I was dying to find out what kind of fun, since I was pretty sure, judging by the mirth in her eyes, that the stories were pretty good, but we were all set now and Short Stack was out of crackers and getting pretty bored with adult talk. It was time to go. The last thing she asked me was, “ Did you lock it?” which, in turn, made me chuckle.

“No. It’s not locked.”

“Good. Have a great flight!”

I remember a day when that question from check-in was looking for a totally different answer.

As we strolled to our gate, we encountered our first trial. The TSA check. This was something I had been wondering about. How was I going to work this? It’s a pain for adults to do solo, let alone with a munchkin who was new to this. In the next five minutes I managed to heartstoppingly lose my tickets, momentarily, into a pocket I didn’t think I had placed them, forget my very smearable, possibly explosive bananas and freshly validated tickets on the TSA officer’s desk, misplace my computer in the wrong little grey tub and then almost let Short Stack feed himself through the x-ray scanner in pursuit of his back pack, while I fumbled with my own belongings.

Not an auspicious start. I needed to get on my game. We were still in Maine and I could feel things starting to slip out of control.

As I retrieved my child from the edge of the conveyor belt and then sheepishly accepted my lost boarding passes and fruit from the smirking TSA agent, I decided I needed to focus. If I was already having this many problems, this early in the game, it was time to really knuckle down and pay attention. No more screwups!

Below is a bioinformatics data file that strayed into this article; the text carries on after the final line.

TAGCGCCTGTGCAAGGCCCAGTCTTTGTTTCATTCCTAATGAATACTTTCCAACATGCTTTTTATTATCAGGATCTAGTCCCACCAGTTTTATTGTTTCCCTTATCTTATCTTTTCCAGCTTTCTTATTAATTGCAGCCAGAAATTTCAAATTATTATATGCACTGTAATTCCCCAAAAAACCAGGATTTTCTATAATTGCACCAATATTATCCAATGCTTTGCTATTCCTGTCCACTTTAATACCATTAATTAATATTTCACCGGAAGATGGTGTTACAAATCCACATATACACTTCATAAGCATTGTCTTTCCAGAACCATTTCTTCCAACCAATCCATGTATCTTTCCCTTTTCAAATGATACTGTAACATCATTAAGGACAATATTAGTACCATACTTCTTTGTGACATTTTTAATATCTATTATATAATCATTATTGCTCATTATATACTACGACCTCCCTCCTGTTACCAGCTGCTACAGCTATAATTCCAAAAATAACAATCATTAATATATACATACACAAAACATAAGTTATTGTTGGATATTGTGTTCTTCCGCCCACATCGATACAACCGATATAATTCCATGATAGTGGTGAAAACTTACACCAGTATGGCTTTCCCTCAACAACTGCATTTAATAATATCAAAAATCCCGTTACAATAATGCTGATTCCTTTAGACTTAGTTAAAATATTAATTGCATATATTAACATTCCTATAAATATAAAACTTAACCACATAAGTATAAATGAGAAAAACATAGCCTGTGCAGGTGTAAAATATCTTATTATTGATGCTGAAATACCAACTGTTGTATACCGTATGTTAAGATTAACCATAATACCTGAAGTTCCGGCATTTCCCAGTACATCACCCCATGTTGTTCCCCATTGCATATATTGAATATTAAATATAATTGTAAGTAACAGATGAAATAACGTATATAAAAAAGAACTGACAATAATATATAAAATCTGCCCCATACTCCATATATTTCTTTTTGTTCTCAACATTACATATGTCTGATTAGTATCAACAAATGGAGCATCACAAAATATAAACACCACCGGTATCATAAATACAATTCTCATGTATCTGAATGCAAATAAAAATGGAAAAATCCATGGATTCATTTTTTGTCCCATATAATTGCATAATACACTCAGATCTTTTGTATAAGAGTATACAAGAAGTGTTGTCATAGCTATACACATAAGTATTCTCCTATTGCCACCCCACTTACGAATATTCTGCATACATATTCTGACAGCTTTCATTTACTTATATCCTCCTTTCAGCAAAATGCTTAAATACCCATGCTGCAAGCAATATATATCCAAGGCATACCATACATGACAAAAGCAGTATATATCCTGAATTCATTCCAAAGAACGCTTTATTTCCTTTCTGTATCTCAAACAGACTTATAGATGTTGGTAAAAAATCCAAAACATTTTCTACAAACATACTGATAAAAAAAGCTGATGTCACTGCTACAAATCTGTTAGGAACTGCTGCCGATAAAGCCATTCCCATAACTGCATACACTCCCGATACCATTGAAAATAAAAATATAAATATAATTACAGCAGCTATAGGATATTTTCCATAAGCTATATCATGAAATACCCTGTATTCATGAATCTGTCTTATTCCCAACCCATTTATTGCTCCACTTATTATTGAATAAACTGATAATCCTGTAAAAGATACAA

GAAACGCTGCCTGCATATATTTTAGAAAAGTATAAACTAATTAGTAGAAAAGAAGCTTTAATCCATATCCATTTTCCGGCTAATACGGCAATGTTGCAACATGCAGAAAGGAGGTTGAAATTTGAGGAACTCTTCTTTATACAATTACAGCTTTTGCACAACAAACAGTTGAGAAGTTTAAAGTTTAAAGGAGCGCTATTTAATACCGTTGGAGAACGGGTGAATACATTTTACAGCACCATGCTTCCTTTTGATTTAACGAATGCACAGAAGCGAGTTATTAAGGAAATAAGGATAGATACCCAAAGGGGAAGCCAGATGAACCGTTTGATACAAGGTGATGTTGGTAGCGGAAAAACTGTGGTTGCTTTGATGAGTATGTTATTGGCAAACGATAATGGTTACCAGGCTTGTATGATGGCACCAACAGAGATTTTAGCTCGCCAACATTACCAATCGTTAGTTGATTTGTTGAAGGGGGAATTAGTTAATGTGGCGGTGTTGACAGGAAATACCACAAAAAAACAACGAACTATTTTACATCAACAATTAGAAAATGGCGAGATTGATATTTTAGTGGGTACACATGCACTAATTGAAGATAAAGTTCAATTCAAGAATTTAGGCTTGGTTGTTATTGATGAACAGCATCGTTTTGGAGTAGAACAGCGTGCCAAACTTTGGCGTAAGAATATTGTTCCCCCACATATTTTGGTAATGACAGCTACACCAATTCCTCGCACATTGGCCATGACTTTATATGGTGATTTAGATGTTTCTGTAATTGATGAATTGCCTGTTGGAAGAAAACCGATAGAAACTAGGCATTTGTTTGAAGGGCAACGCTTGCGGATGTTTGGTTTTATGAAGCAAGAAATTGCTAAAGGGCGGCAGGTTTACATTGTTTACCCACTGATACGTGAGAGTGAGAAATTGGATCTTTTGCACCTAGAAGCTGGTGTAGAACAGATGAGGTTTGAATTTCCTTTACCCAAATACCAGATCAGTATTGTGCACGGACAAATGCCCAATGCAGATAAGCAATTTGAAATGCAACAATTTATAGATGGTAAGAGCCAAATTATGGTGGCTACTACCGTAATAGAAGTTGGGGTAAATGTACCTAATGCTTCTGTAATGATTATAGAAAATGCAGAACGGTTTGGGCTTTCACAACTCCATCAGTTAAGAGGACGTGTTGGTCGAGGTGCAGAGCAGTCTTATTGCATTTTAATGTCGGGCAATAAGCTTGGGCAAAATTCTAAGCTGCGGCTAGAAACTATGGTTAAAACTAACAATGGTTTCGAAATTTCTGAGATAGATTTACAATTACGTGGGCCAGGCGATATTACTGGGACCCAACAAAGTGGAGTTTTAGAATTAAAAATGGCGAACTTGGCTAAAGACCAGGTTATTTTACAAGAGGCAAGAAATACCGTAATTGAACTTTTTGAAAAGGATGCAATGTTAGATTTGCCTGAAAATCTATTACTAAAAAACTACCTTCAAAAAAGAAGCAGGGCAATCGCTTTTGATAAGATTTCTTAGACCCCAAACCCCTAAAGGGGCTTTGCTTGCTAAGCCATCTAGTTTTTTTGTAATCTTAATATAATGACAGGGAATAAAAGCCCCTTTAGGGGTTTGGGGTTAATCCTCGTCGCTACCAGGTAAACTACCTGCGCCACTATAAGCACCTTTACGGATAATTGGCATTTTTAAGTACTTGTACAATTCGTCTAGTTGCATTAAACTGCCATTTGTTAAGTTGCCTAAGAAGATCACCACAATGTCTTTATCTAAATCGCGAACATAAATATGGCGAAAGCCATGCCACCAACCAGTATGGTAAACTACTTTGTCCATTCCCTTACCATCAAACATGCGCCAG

Please?

To get to our gate, I plopped him into the lightweight stroller I had decided to bring. I could make far better time that way and I knew where he was. It was not, however, all that interesting for him. We were in a huge, new place and here he was getting whisked along with no chance to run around like a maniac and talk to people. I did my best to pique his interest as we passed various little, “Look what we make here in Maine!” displays. As we came to each one, we talked about what they had inside; jewelry, maple products, LL Bean. All the stuff you’d expect from our state. The last one however, caught me off guard.

In a little glass cube was the green flight suit of military cut. The accompanying pictures showed the wearer and others similarly attired floating in mid-air and grinning like kids on a playground. The picture was taken several thousand feet high as the occupants bounced around, weightless, in the empty passenger area of a Macdonald-Douglas C-9 Skytrain II, or as it’s more popularly known:

The Vomit Comet.

Nicknames are usually based on some kind of fact and the Vomit Comet has a long and, ahem, colorful history. Its origin harkens back to the Mercury Program when NASA needed a way to train astronauts how to work in micro gravity. Here, in the confines of our little blue-green planet, there are only two ways to go about this. The first is to float the astronaut, suit and all, in a huge tank of water. Once they have been perfectly weighted down to achieve neutral buoyancy, they could potter around and pretend to fix satellites.